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There are several issues mixed into your question. First, PostGIS can store geometries in the geometry column in any of thousands of CRS. The "Spherical Mercator" 3857 is a projected CRS, popular in web mapping. And the well known WGS84, epsg 4326 is an unprojected (geographic, long/lat) CRS. As for importing geojson to PostGIS, have you tried the straight ...


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You do not need to use ST_Transform because you have already set your map projection with ST_SetSRID, so the SQL query would be like this: UPDATE new_dataset SET the_geom = ST_SetSRID(st_makepoint(longitude, latitude),4326) But if you want to use ST_Transform, because you want to visualize your query in Web Mercator or other projection this is the ...


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Something like this should work and give you good performance. CREATE TABLE near_fiber AS SELECT table2.polygon_id, table2.nearest_dist, table2.nearest_name FROM table1, LATERAL (SELECT DISTICT ON (polygon_id) polygon_id, ST_Distance(table1.geom,table2.geom) nearest_dist, table2.name nearest_name FROM table2 WHERE ST_DWithin(table1.geom,table2.geom,2) /*...


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Try out: UPDATE table_1 SET area = XXX FROM (SELECT ST_Area((ST_Within(table_2.geom, table_1.geom))) AS XXX from table_2 or more where conditions) mysubquery; I had same problem, but I solved it in this way.


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Easiest way is to reference the table twice and use different conditions. One condition with the distance and one with the polygonid you want to have calculated. The result you safe as a new table. You get a new geometry with the objects within your search distance(plus the chosen feature) and the distances as a column. CREATE TABLE polygon1 AS SELECT ...


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You have several issues with your query. First: ST_Within only returns true or false, no geometry. ST_Intersection will give you the intersecting geometries(the portions you want to have). Also the syntax of SET is wrong (SET is also no constraint, try to read some database basics, and also in the documentaion are several examples). Second: You are trying ...


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If I understand your question correctly, this UPDATE statement will do what you want: UPDATE table_1 -- For each row in table_1... SET area = ( -- set its area... SELECT SUM(ST_Area(table_2.geom)) -- to the sum of the areas of the geometries... FROM table_2 -- of table 2... WHERE ...


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If you want to take advantage of ST_DWithin, you'll need to specify a cutoff radius to limit the expansion of clusters. (It's possible to have a set of inputs where a user's cluster is the entire table). Say we have a user at (-80, 40), and we want to limit the search radius to 15km. That can be done with this modification: SELECT row_number() over () ...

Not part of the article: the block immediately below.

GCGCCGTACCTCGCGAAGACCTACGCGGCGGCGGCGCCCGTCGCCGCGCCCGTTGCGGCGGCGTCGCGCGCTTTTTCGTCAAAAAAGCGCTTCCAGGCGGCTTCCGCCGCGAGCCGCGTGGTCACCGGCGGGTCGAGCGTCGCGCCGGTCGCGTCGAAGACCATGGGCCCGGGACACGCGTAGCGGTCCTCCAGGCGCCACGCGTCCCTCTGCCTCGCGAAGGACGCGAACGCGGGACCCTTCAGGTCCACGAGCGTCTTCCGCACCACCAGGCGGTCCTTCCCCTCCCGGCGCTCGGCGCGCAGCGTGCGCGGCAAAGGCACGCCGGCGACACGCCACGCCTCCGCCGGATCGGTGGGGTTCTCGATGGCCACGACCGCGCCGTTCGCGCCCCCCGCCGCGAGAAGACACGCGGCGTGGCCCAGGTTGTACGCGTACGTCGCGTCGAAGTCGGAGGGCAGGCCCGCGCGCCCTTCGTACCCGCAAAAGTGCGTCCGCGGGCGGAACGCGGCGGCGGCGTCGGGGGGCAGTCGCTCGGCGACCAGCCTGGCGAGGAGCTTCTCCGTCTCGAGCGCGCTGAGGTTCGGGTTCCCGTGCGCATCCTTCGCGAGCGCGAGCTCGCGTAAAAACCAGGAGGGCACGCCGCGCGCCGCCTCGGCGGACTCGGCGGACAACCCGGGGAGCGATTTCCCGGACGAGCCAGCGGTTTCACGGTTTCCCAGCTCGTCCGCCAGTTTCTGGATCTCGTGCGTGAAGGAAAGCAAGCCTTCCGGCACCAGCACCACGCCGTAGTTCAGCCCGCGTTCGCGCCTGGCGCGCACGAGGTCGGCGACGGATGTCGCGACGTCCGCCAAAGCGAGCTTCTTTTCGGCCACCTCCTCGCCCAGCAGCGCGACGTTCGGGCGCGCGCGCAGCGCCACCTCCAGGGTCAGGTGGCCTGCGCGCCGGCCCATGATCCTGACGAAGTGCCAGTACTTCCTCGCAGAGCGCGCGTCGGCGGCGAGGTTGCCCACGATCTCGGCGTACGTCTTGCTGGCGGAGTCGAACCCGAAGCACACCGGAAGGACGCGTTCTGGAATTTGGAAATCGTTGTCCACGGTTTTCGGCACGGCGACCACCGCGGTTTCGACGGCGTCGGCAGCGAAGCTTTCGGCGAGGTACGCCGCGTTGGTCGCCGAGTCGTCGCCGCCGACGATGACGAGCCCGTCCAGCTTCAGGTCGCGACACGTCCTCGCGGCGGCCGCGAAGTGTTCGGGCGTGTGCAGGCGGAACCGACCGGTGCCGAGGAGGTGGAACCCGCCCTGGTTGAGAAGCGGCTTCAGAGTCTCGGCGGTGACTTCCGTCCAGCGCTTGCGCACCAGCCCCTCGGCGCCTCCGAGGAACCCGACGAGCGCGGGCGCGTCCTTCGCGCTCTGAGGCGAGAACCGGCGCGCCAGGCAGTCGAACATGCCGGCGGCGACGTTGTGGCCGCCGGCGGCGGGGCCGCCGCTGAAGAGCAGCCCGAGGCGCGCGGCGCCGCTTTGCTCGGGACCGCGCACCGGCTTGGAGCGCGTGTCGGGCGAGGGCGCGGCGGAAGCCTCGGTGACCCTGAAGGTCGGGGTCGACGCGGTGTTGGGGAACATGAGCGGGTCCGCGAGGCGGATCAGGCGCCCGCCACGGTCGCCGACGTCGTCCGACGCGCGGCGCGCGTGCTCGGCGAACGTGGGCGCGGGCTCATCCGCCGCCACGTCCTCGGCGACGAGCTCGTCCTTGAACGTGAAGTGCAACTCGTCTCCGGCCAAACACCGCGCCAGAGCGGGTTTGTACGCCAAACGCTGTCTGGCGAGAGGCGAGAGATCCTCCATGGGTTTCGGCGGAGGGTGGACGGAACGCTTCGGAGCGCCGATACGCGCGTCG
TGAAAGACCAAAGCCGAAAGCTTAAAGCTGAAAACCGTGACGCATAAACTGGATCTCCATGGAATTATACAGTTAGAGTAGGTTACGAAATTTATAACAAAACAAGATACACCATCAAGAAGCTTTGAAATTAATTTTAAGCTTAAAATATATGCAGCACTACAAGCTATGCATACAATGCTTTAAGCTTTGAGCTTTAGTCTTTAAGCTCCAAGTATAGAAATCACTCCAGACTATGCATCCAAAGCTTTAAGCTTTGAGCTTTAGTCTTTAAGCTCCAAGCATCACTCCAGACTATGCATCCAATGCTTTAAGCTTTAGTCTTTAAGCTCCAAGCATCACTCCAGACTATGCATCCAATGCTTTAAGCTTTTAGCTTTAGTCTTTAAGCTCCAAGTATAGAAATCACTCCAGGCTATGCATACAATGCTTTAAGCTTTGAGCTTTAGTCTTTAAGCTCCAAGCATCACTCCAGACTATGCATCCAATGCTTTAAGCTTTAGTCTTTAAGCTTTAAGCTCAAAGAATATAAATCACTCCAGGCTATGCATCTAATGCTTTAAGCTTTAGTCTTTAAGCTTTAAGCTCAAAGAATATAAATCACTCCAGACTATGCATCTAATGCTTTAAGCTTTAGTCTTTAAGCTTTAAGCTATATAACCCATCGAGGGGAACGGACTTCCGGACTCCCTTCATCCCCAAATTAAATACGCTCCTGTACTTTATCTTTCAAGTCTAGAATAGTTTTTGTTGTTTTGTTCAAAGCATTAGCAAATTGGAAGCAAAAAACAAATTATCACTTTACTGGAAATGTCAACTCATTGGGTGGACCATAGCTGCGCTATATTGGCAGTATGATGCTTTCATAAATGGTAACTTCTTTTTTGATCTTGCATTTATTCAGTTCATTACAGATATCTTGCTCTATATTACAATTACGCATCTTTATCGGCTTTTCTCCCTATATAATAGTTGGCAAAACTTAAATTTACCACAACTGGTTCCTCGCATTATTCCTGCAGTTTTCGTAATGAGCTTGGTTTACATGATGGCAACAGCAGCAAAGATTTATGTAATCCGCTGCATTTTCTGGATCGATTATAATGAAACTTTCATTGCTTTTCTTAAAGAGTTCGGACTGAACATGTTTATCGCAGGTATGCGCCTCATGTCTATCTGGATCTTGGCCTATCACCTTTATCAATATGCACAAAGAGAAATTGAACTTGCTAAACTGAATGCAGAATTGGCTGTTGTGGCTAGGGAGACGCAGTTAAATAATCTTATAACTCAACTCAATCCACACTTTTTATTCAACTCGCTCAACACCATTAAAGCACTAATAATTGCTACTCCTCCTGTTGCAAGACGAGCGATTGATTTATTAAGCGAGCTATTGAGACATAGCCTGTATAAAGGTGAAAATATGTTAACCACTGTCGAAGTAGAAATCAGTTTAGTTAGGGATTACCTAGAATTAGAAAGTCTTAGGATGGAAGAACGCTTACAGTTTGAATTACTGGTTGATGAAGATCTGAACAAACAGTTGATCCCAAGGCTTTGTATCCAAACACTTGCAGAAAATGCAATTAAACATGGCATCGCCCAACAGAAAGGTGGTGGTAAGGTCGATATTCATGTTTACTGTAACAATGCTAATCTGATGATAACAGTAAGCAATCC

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Based on: SELECT generate_series(161794, 161797, 3); generate_series ----------------- 161794 161797 (2 rows) you can use the many to many signature of pgr_dijkstra: http://docs.pgrouting.org/2.2/en/src/dijkstra/doc/pgr_dijkstra.html#dijkstra-many-to-many WITH my_source_series AS (SELECT generate_series(161794, 161797, 3) AS ...


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If you look at the docs for cursor.fetchall you will see that the return value is a list containing many tuples, each tuple representing a row in the returned query (cursorset). So, in order to test for that a return value [(True,)] is true, you need to use double indexing, [0][0], once to return the first element of the list, and once to select the first ...


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In the window where you select your table from your postgisdatabase, you have to doubleclick the layer Then a query-window opens where you can define what features you want to load from your table


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I am not sure I really understand what you are doing. How can a point cluster be a collection of linestrings? , but .. Remember you are using a spatial database, why not use the functionality in PostGIS? from a bunch of points you can collect them and use ST_Centroid on the collection. Or if it really is a collection of linestrings that you want to get ...


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Deduce what is not visible. Suppose you stand at a vertex on the beach, looking at two remote vertices of a neighboring polygon. Then you can assume that any vertex in the whole sector behind these vertices is invisible from this vertex.


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ArcGIS, assuming you are browsing the data, doing edits, analysis and what not, needs virtually "continues" access to the database. Each zoom or pan request will trigger SQL statements send to the database to get the latest results. You are live on the database with ArcGIS Server (ArcSDE). If your administrator is not familiar with (ESRI) GIS and is ...


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The problem is maybe with the type of your geometry as you see its type is Polygon Z in ArcGIS but you are trying to convert it as polygon to use it in PostGIS. I did some search and found this workaround: run Feature Class to Feature Class tool then (before executing it) in 'Environments' at the bottom > expand Z values > set 'Output has Z Values' to ...


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You might consiider PostGIS FDW (Foreign Data Wrapper) - it will connect to remote files such as Shapefiles or CSV, and they will appear and be queryable just like 'normal' PostGres tables. I think you'd need to use the GDAL/OGR FDW library - it supports shapefile connections. But don't take my word for it: http://postgis.net/2014/12/19/postgis_fdw/


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You're missing a GROUP BY to specify aggregation of the rows. WITH clusters AS( SELECT row_number() OVER () AS cluster_id, unnest(ST_ClusterWithin(table.geom, 250)) AS gc FROM table) , unclustered AS( SELECT cluster_id, unnest(gc) AS geom FROM clusters) SELECT cluster_id as gid, string_agg(table.amenity, ';' ORDER BY table....